Thursday, February 27, 2014
Cap increase may save Ravens punter
By Jamison Hensley
It seems like the NFL's 2014 salary cap keeps increasing with each passing day, which could turn out to be good news for Baltimore Ravens punter Sam Koch. According to ESPN's John Clayton, this year's cap will rise to $132 million per team. That's about $9 million more than it was in 2013 and around $6 million more than projected earlier this winter.
The increased room could save Koch, who has been considered one of the Ravens' top three candidates to get released for salary-cap reasons. Cutting Koch would free up $1.6 million in cap space.
Koch's $2.2 million salary is still high for a punter, especially one who ranked 13th in average this past season. But he's been one of the most consistent punters over the years. His career gross punting average (44.8 yards) and net punting average (38.6) both rank first in Ravens history. His 39 punts inside the 20-yard line since the 2010 season are the second most in the league.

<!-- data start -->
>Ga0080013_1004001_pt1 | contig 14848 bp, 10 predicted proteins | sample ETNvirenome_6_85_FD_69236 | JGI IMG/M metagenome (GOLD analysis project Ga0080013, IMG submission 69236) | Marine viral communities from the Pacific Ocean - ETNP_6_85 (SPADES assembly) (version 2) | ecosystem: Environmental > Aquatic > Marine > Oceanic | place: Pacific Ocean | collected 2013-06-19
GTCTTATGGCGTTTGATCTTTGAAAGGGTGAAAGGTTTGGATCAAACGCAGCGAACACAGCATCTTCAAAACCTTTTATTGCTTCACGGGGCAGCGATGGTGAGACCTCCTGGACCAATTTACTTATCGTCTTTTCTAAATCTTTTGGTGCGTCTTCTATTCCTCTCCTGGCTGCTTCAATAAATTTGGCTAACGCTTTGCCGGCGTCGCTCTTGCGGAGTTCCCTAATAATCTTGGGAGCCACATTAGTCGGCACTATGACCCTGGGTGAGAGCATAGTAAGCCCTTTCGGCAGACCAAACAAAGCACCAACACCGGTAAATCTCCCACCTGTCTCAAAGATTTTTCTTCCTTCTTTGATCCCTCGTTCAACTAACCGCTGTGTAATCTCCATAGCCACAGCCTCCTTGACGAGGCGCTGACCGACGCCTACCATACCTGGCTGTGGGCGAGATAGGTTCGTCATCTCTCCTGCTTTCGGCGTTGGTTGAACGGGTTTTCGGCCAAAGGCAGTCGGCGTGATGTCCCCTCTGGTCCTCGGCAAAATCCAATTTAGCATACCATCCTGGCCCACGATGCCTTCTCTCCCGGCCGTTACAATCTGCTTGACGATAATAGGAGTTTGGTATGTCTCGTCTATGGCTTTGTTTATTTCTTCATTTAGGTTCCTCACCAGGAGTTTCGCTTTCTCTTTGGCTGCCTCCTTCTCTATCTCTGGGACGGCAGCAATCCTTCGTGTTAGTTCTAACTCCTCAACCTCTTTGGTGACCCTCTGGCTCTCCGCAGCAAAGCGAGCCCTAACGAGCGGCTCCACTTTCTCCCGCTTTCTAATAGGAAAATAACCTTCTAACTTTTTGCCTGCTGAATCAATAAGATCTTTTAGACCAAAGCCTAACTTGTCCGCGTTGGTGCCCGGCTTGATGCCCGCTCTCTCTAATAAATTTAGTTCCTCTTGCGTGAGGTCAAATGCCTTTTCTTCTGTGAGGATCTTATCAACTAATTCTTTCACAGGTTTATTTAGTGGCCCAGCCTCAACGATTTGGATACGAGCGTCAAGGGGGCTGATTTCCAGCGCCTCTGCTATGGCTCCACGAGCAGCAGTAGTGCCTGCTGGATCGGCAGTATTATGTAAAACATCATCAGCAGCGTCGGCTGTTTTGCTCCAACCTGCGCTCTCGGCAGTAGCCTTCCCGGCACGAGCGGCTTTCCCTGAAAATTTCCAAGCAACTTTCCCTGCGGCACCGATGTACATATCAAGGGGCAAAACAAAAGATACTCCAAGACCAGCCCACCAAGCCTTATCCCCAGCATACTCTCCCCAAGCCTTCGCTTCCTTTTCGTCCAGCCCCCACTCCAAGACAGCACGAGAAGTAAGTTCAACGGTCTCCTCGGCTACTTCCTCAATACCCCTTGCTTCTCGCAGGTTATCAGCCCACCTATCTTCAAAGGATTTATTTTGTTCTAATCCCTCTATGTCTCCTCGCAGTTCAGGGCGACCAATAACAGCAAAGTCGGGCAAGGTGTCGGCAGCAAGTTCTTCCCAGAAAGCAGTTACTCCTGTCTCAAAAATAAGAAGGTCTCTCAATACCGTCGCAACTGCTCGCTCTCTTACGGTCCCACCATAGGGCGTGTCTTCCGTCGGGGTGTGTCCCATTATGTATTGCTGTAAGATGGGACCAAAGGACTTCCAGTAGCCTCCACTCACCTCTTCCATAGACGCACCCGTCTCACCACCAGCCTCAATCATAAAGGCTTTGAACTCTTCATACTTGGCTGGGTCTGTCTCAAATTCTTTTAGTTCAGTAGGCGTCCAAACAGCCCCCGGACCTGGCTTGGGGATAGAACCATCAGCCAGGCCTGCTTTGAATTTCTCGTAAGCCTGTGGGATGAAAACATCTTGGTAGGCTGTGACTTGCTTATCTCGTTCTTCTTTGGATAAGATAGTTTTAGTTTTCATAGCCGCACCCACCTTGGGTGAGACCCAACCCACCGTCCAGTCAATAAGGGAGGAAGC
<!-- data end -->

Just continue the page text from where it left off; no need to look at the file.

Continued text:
Now, with a projected $22.1 million in cap space, the Ravens can afford to carry Koch's $2.8 million cap number, which ranks 10th on the team. His cap number also is the eighth highest among punters in 2014.
The boost in the cap may not benefit the other cap casualty candidates on the Ravens. Baltimore can gain nearly $5 million in cap room by releasing linebacker Jameel McClain and fullback Vonta Leach.
McClain is almost a certainty to get cut because the Ravens create $3.2 million in cap space. He made an admirable comeback from a spinal cord contusion, but he doesn't fit in the Ravens' plans. At inside linebacker, the Ravens are trying to re-sign Daryl Smith and they are hoping second-round pick Arthur Brown steps into a starting role this season.
Leach, who represents $1.75 million in cap savings, is expected to get released because of his reduced role on offense. There has been speculation that Leach will return because he played under new offensive coordinator Gary Kubiak in Houston. But the Ravens need to get more playing time for fullback Kyle Juszczyk, a fourth-round pick from a year ago, and they could run more formations with two tight ends than two running backs.